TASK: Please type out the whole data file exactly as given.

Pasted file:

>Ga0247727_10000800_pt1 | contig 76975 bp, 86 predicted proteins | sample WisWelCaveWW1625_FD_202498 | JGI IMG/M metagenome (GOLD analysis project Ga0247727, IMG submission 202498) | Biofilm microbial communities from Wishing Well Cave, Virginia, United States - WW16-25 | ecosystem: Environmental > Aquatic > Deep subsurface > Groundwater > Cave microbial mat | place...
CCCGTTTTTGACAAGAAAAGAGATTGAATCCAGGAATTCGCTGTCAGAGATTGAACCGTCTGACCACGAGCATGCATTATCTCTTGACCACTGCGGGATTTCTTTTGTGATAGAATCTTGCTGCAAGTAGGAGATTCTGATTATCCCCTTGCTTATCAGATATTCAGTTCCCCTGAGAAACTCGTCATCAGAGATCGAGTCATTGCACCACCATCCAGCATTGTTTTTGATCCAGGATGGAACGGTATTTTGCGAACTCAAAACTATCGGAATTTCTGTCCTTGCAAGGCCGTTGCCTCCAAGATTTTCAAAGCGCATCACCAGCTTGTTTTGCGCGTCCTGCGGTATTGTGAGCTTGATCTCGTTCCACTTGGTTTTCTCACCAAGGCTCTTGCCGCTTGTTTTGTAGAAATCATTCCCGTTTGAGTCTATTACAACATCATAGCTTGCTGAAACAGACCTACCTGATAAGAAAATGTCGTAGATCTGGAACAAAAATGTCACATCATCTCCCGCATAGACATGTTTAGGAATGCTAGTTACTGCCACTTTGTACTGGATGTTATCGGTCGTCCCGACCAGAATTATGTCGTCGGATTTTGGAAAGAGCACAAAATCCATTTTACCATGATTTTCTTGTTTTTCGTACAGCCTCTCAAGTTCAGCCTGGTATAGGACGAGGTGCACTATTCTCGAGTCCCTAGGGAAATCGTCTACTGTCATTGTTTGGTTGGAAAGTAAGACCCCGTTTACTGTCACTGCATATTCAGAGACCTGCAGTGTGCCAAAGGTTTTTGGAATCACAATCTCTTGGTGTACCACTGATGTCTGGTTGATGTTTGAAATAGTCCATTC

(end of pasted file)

>Ga0247727_10000800_pt1 | contig 76975 bp, 86 predicted proteins | sample WisWelCaveWW1625_FD_202498 | JGI IMG/M metagenome (GOLD analysis project Ga0247727, IMG submission 202498) | Biofilm microbial communities from Wishing Well Cave, Virginia, United States - WW16-25 | ecosystem: Environmental > Aquatic > Deep subsurface > Groundwater > Cave microbial mat | place...
CCCGTTTTTGACAAGAAAAGAGATTGAATCCAGGAATTCGCTGTCAGAGATTGAACCGTCTGACCACGAGCATGCATTATCTCTTGACCACTGCGGGATTTCTTTTGTGATAGAATCTTGCTGCAAGTAGGAGATTCTGATTATCCCCTTGCTTATCAGATATTCAGTTCCCCTGAGAAACTCGTCATCAGAGATCGAGTCATTGCACCACCATCCAGCATTGTTTTTGATCCAGGATGGAACGGTATTTTGCGAACTCAAAACTATCGGAATTTCTGTCCTTGCAAGGCCGTTGCCTCCAAGATTTTCAAAGCGCATCACCAGCTTGTTTTGCGCGTCCTGCGGTATTGTGAGCTTGATCTCGTTCCACTTGGTTTTCTCACCAAGGCTCTTGCCGCTTGTTTTGTAGAAATCATTCCCGTTTGAGTCTATTACAACATCATAGCTTGCTGAAACAGACCTACCTGATAAGAAAATGTCGTAGATCTGGAACAAAAATGTCACATCATCTCCCGCATAGACATGTTTAGGAATGCTAGTTACTGCCACTTTGTACTGGATGTTATCGGTCGTCCCGACCAGAATTATGTCGTCGGATTTTGGAAAGAGCACAAAATCCATTTTACCATGATTTTCTTGTTTTTCGTACAGCCTCTCAAGTTCAGCCTGGTATAGGACGAGGTGCACTATTCTCGAGTCCCTAGGGAAATCGTCTACTGTCATTGTTTGGTTGGAAAGTAAGACCCCGTTTACTGTCACTGCATATTCAGAGACCTGCAGTGTGCCAAAGGTTTTTGGAATCACAATCTCTTGGTGTACCACTGATGTCTGGTTGATGTTTGAAATAGTCCATTC